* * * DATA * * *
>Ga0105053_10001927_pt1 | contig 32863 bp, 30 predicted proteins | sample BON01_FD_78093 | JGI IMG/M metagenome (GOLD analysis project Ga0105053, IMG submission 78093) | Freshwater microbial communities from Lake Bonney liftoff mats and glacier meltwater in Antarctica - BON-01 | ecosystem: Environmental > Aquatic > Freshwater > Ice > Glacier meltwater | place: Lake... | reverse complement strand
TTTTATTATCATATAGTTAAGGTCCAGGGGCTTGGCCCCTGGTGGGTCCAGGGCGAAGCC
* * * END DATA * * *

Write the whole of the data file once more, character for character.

>Ga0105053_10001927_pt1 | contig 32863 bp, 30 predicted proteins | sample BON01_FD_78093 | JGI IMG/M metagenome (GOLD analysis project Ga0105053, IMG submission 78093) | Freshwater microbial communities from Lake Bonney liftoff mats and glacier meltwater in Antarctica - BON-01 | ecosystem: Environmental > Aquatic > Freshwater > Ice > Glacier meltwater | place: Lake... | reverse complement strand
TTTTATTATCATATAGTTAAGGTCCAGGGGCTTGGCCCCTGGTGGGTCCAGGGCGAAGCC